The Xbox One S could be 4K Blu-ray's white knight. And it plays games, too.

The $300 Xbox One S will be the cheapest 4k Blu-ray player when it's released in August, making it a potent weapon in the disc format's battle against 4K streaming video.

Ty Pendlebury Editor
Ty Pendlebury is a journalism graduate of RMIT Melbourne, and has worked at CNET since 2006. He lives in New York City where he writes about streaming and home audio.
Expertise Ty has worked for radio, print, and online publications, and has been writing about home entertainment since 2004. He majored in Cinema Studies when studying at RMIT. He is an avid record collector and streaming music enthusiast. Credentials
  • Ty was nominated for Best New Journalist at the Australian IT Journalism awards, but he has only ever won one thing. As a youth, he was awarded a free session for the photography studio at a local supermarket.
David Katzmaier Editorial Director -- Personal Tech
David reviews TVs and leads the Personal Tech team at CNET, covering mobile, software, computing, streaming and home entertainment. We provide helpful, expert reviews, advice and videos on what gadget or service to buy and how to get the most out of it.
Expertise A 20-year CNET veteran, David has been reviewing TVs since the days of CRT, rear-projection and plasma. Prior to CNET he worked at Sound & Vision magazine and eTown.com. He is known to two people on Twitter as the Cormac McCarthy of consumer electronics. Credentials
  • Although still awaiting his Oscar for Best Picture Reviewer, David does hold certifications from the Imaging Science Foundation and the National Institutes of Standards and Technology on display calibration and evaluation.
Ty Pendlebury
David Katzmaier
3 min read

Could Microsoft's latest game console be the X factor that helps 4K Blu-ray become mainstream?

The first 4K TVs hit the market in 2012, but the first actual 4K Blu-ray discs only began shipping this February. The new physical media format faces an uphill battle against streaming services like Netflix and Amazon, which beat it to the punch in delivering both high-resolution 4K and high dynamic range (HDR) video. Disc sales have been declining for years, falling 12 percent in 2015 according to the Digital Entertainment Group, compared to an 18 percent rise in digital revenues.

The forthcoming Xbox One S game console could be the best thing to happen to 4K Blu-ray since, well, ever.

Microsoft will release the new Xbox in August 2016, with prices starting at $299 for the 500GB model. The console will support both 4K Ultra-HD Blu-ray discs and 4K streaming services, with HDR support for both.

Sean Hollister/CNET

The only 4K Blu-ray player available today, the Samsung UBD-K8500, currently costs $100 more than the . Others announced but not yet shipping, namely the Philips BDP7501 ($399) and the Panasonic DMP-UB900 (no official US or Australian pricing yet, but the UK price is £600, which converts to $846), are just as expensive or more.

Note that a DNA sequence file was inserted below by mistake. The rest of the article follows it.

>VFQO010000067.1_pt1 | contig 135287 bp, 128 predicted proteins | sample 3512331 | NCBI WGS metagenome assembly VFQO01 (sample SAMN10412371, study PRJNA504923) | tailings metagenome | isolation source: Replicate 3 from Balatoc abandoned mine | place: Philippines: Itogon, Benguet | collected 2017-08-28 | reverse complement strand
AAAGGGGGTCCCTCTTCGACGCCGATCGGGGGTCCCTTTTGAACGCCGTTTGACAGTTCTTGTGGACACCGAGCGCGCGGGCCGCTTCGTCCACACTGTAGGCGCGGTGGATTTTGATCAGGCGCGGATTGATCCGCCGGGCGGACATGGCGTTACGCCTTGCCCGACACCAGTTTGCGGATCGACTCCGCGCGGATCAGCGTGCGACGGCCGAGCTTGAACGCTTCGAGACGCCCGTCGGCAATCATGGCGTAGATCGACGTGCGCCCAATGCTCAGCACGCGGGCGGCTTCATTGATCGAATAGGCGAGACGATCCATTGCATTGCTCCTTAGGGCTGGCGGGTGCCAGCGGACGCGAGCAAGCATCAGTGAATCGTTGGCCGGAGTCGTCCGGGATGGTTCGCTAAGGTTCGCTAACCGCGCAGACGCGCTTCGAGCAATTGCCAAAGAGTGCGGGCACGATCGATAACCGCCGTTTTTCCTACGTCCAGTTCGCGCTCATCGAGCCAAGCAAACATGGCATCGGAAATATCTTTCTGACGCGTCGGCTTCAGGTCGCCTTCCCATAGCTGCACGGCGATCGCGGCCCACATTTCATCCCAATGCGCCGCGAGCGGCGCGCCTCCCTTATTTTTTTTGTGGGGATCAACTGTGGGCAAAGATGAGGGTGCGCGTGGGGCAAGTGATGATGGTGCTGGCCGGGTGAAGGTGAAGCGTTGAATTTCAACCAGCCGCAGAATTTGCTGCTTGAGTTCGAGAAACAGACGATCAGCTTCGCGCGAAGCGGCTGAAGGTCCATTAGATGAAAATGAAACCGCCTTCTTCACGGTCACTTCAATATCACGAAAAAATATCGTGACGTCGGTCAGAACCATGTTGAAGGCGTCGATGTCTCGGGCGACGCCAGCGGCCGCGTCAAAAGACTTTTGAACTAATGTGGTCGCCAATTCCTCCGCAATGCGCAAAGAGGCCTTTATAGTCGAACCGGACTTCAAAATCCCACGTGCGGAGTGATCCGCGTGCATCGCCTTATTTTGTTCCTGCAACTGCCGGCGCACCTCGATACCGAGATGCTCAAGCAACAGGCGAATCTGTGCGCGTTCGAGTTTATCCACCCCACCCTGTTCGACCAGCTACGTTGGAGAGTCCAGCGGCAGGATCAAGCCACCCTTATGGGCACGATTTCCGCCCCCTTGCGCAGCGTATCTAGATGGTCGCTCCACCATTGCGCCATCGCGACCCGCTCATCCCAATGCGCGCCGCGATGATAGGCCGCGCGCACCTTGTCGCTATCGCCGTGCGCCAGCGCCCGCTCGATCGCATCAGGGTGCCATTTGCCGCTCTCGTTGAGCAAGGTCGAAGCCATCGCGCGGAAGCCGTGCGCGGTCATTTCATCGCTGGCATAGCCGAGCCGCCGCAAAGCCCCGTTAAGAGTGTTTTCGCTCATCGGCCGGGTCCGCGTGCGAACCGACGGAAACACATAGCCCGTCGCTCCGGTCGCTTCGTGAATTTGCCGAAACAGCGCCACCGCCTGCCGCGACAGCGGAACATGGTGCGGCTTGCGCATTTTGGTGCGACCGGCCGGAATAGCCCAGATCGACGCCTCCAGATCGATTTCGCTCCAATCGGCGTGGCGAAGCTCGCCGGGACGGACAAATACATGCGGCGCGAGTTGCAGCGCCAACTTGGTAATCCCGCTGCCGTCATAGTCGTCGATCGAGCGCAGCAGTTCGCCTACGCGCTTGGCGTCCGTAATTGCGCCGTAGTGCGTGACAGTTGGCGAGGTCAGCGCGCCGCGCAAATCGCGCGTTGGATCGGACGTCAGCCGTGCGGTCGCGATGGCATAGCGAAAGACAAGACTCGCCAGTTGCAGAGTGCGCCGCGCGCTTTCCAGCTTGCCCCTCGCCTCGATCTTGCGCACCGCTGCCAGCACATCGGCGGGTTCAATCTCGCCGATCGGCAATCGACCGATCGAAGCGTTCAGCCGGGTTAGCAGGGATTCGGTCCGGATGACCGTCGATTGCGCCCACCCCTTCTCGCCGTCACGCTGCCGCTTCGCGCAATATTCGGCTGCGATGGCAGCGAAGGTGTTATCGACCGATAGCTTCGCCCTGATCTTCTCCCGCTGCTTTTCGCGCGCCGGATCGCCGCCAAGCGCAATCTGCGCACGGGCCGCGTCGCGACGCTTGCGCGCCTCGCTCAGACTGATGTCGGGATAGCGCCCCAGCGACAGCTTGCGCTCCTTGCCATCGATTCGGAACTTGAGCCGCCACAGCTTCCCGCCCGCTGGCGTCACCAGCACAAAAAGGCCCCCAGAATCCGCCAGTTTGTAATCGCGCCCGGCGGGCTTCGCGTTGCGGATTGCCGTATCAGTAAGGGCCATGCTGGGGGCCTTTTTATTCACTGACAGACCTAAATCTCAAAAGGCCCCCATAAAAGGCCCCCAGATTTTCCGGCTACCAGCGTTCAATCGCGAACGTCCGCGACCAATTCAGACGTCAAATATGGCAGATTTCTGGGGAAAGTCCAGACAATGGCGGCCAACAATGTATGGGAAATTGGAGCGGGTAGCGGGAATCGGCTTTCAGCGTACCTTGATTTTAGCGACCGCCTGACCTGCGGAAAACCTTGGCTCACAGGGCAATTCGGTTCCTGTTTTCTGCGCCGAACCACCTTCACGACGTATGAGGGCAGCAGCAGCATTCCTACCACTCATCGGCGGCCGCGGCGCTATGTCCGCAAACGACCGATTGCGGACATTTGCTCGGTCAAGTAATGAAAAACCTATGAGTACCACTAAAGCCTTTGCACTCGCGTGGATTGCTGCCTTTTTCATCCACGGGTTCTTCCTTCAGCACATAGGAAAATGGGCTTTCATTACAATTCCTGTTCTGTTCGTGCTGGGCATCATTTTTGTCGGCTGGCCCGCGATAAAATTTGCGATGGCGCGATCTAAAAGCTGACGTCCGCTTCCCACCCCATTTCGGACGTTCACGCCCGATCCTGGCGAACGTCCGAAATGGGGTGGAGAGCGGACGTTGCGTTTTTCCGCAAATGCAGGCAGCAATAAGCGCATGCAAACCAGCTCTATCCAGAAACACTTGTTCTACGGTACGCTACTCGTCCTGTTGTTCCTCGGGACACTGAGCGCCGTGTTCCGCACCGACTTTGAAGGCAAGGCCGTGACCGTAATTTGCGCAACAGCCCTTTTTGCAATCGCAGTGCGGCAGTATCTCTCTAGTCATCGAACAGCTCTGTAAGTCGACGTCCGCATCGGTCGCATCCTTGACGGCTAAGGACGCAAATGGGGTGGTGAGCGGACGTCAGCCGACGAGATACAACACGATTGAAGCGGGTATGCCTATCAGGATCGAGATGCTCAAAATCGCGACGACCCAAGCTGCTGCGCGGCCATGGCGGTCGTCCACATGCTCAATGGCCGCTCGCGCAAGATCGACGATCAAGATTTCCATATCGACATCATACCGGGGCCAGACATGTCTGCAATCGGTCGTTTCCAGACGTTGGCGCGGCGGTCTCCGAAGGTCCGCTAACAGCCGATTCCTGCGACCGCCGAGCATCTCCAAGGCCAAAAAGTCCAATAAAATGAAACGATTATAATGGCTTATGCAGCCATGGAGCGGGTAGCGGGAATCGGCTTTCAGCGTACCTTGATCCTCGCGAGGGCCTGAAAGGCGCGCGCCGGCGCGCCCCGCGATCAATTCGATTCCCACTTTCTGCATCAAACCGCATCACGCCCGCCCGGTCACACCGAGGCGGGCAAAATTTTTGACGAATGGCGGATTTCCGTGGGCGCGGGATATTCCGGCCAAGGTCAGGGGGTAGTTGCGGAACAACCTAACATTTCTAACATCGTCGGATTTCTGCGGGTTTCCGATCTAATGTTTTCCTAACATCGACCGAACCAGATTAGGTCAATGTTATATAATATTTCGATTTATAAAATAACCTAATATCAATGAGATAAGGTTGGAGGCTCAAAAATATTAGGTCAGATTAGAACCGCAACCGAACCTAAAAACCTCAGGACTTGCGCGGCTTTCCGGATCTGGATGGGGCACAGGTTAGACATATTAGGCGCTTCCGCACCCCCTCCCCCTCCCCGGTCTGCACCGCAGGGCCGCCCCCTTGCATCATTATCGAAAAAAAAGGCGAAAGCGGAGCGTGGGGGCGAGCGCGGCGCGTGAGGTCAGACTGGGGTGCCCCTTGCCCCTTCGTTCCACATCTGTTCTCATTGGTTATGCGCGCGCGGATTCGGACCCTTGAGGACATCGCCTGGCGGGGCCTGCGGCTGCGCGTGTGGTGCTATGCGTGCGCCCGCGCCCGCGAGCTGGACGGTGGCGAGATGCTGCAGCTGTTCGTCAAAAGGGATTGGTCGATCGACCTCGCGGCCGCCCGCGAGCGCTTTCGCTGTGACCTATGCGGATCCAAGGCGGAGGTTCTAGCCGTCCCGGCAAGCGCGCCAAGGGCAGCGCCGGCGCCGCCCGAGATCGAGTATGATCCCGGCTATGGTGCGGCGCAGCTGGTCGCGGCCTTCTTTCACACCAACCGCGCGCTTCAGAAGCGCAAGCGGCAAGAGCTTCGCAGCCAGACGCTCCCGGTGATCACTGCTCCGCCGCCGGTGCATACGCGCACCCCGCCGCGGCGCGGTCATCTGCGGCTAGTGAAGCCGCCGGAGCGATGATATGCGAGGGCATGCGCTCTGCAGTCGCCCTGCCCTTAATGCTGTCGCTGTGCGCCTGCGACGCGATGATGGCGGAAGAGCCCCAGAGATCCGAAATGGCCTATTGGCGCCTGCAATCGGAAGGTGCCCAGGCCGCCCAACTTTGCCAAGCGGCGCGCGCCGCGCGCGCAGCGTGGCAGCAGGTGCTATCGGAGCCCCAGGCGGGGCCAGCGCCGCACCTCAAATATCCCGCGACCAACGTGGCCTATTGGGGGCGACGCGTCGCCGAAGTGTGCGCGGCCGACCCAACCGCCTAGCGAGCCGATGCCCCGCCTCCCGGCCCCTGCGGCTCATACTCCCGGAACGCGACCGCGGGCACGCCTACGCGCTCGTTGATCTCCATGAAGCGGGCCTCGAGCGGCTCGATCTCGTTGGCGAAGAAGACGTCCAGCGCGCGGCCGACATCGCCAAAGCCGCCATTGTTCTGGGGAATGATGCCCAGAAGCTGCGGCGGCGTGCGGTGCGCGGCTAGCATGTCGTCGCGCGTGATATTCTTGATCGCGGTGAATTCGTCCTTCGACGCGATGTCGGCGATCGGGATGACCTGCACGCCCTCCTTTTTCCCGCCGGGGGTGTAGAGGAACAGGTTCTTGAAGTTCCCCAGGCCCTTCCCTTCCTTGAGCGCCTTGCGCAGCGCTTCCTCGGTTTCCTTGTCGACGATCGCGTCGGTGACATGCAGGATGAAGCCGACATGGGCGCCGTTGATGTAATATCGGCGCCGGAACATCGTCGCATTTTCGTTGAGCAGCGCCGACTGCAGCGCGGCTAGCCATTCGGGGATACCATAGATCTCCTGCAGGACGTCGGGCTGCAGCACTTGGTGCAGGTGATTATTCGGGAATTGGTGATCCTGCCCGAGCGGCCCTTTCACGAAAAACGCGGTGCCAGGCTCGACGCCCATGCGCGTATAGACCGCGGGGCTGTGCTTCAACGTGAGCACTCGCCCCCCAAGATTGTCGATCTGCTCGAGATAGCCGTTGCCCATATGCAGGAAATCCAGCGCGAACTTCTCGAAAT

Meanwhile Sony has announced it will also build 4K Blu-ray support into its "PlayStation 4 Neo," but that console is expected to cost at least $399. Sony has yet to announce a standalone player but says it will commit by March 2017.

With its $100 discount compared to other 4K players, and the fact that it plays games, the new Xbox looks like a really good deal to people looking for a 4K Blu-ray player. Even if you're only curious about the new Blu-ray format, the game playing aspect and other home-theater facilities will likely make the purchase worthwhile.

And it could also serve as a "Trojan Horse," getting a 4K Blu-ray player into the hands of gamers who might eventually use it to play discs, too. There's plenty of precedent for that.

Sarah Tew/CNET

Can the Xbox pull a PlayStation 3?

Previous game consoles have played big roles in popularizing next-gen video formats. The original PlayStation helped the DVD replace VHS as the defacto video standard, and the PlayStation 3 went a long way toward popularizing Blu-ray. Game consoles were also among the first to offer streaming video, and are still among the most popular streaming devices.

Things are different this time around, however. While the Xbox and the new Neo will play back 4K Blu-ray and stream 4K content, they won't be the consoles' native format. Both models will use existing Blu-ray disks to store games, and of more importance to gamers, neither console will support 4K games.

While format wars are largely a thing of the past -- there's only one 4K disc standard being proposed -- Microsoft has a long history with new disc formats. Back in 2005, Microsoft invested heavily in what turned out to be the loser of the "blue laser wars:" HD-DVD. While Microsoft did produce an HD-DVD solution for its console -- a $200 add-on drive for the Xbox 360 -- it wasn't enough to save the format.

Meanwhile the PS3 had native support for Blu-ray, the winner of the war, and remains one of the most popular Blu-ray disc players to this day.

Watch this: Xbox One S: Up-close and personal


If you're looking to buy a 4K player, the Xbox is the currently cheapest and most feature-rich option. Of course, we expect cheaper 4K Blu-ray players to hit the market in 2017 and beyond, and maybe a price drop is in store for that Samsung player.

It remains to be seen if the new Xbox will have any effect on 4K Blu-ray sales, especially as most people will need a new TV -- and new discs -- to benefit from the format. But it can't hurt. And did we mention it plays games, too?